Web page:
Do you know how much more your Thanksgiving dinner will cost this year? CBS reported that historically, food prices have risen only 2% annually. This year, the United States government estimates food prices will be up 9.5% to 10.5%.
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With double-digit percent increases anticipated for holiday staples including turkey, potatoes, stuffing and canned pumpkin, many households are looking for less expensive ingredients to help keep holiday dinners on a budget. Check out these alternatives to more costly holiday foods.
Instead of Baked Ham, Buy Smoked Ham Slices
The price of a baked or spiral-sliced honey ham can cost anywhere from $25 to $75 or more. Families purchasing ham for holiday meals often end up with much more than they need.
Instead of purchasing an entire ham, buy smoked ham slices in the quantity you need, said Matt Johnson, founder of Cook Like a Master. Johnson said Simple Truth quarter sliced uncured ham is currently $1.25 per pound at Kroger. Opting to purchase smoked ham slices inside of a whole ham can help slice your costs in half.
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Find a Discount Turkey
If you shop at the wrong time, or at a grocery store or supermarket not offering any deals, turkeys can be really expensive. Households don’t necessarily need to swap out the turkey if they truly want it for Thanksgiving. Rather, they need to look around and find promotions.
Johnson uses the example of Kroger turkeys, which are currently 60% off with the purchase of $25 worth of groceries. Grocery Outlet Bargain Market is also offering a free turkey with the purchase of $50 worth of groceries.
Don’t live near either of these supermarket chains? If you’re a Costco member, consider picking up a Butterball boneless antibiotic-free turkey breast during your next shopping trip. Julie Ramhold, consumer analyst at DealNews.com, said while this isn’t the cheapest Thanksgiving item — about $20 for a little under 5 pounds of meat — it is a solid choice for families seeking smaller turkeys.
Instead of Holiday Roasts, Buy Beef Stew Meat
Christmas roasts often use high-quality cuts of meat like tenderloin or sirloin, said Kelsey Lorencz, RDN, dietitian and nutrition advisor for Fin vs Fin. However, these cuts can run between $10 and $30 per pound.
Instead, consider serving beef stew meat that has been slow-cooked all day or pressure cooked. “It will be just as tender at a much nicer price point,” Lorencz said.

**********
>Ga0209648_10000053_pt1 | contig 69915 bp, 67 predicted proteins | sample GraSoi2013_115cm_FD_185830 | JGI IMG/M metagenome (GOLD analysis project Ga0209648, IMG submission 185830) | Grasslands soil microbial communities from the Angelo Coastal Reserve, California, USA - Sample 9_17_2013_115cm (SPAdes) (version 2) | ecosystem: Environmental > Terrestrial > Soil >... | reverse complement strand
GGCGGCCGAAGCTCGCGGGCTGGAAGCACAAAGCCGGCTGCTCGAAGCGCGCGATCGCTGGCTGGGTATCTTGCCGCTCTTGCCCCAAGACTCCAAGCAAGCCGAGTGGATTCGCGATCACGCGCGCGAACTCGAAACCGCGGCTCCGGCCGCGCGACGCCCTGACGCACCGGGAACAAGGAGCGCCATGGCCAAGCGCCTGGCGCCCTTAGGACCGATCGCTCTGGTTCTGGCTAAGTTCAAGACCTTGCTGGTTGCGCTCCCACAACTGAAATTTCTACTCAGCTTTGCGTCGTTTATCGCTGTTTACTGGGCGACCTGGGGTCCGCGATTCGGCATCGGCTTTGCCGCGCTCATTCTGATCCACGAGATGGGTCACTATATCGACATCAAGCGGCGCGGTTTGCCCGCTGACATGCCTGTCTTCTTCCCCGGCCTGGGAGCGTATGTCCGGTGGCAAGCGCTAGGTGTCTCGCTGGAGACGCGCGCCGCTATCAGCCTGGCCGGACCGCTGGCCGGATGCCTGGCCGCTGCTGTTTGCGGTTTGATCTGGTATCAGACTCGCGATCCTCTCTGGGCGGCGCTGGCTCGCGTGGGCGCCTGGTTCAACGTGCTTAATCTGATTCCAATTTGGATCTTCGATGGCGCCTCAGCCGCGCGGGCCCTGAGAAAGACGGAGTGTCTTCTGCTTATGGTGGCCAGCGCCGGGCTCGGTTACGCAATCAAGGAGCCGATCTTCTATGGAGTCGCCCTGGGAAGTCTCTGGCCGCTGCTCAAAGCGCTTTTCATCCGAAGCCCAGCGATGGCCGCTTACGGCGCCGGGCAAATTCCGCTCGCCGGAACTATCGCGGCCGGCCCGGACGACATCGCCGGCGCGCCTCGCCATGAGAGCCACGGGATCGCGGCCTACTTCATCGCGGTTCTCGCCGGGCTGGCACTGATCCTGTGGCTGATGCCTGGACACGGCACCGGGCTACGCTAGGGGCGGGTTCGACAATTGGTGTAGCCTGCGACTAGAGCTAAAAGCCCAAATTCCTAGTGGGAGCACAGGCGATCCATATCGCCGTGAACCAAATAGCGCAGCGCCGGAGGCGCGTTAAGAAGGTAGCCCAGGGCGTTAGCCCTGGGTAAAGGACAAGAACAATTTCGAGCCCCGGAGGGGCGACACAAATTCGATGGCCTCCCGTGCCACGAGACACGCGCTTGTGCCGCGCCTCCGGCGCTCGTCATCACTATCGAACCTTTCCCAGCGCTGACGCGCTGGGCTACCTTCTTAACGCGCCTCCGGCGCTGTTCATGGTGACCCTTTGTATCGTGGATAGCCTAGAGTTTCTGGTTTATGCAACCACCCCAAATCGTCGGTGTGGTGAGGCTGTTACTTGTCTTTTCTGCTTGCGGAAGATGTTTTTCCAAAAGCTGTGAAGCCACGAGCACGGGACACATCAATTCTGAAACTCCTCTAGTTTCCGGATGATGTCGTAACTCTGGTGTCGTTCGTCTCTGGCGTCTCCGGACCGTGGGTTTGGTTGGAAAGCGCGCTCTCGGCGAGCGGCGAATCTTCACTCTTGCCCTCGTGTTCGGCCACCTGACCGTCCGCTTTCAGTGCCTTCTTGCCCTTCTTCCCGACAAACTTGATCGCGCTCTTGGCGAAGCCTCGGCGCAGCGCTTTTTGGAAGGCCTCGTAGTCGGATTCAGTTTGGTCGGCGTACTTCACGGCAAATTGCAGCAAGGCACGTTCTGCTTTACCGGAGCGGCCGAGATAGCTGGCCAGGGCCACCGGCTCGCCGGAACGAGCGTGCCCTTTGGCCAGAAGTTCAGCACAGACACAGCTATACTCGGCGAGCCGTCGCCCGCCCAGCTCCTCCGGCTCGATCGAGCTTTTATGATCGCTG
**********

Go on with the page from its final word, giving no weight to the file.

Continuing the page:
Swap Out Charcuterie Board Ingredients
They’re an instant crowd-pleaser with guests ready to snack before the big meal, but charcuterie boards can easily eat up $50 to $100 of your budget if you decide to splurge on expensive cheeses and artisan meats.
Johnson recommends getting financially savvy with the items you add to your charcuterie board. Swap out pricier board staples with these alternative, inexpensive items that allow you to keep the snacking experience.
Skip artisan meats and go for hard salami ($3.85/8 ounces at Aldi), Genoa salami ($3.75/8 ounces at Aldi) and Salame Italiano ($4.39/3 ounces at Aldi).
Swap cheese balls in lieu of fancy block cuts. “A sharp cheddar cheese ball and port wine cheese ball will only set you back $2.19 each at Aldi,” Johnson said.
Instead of crostini, pick up a cracker assortment like Savoritz Assortment ($3.85/13 ounces at Aldi).
Cut up some apple slices ($2.50 for two apples at Aldi) and space them around the board for filler.
Add honey-roasted peanuts ($2.15 at Aldi) as a final complement to the entire board.
“The total is $24.87 for a board that can provide five to six people with happy snacking before or during dinner,” Johnson said.
Instead of Mixed Nuts, Make a Snack Mix
Dishes of mixed nuts not only go quickly with hungry guests, but they cost around at least 60 cents per ounce.
Lorencz recommends making a salty snack mix instead. Pair mixed nuts with budget-friendly ingredients like store-brand rice crisp cereal and chocolate candies.
Go With Frozen Berries Instead of Fresh
Making a dessert that requires fruit as a topping? Consider swapping out fresh berries in favor of frozen berries. Frozen berries are already prepared to make the cooking experience easier and tend to be more affordable than fresh berries.
Skip Fresh for Frozen Vegetables as Well
Similar to purchasing frozen berries over fresh berries, see how many frozen vegetables you can stock up on for nutritious holiday side dishes. Walmart, for example, sells Great Value frozen green beans for 88 cents per bag.
Swap in Some Sparkling Apple Cider for Alcoholic Beverages
If you’re worried about alcoholic beverages hiking up the cost of your holiday dinner budget, consider picking up a few bottles of sparkling apple cider.
Ramhold said shoppers can get four 25.4 fluid ounce bottles of sparkling cider for less than $13 at Costco. This festive drink can be enjoyed by everyone at the dinner table and makes a nice alternative to wine or soda options.
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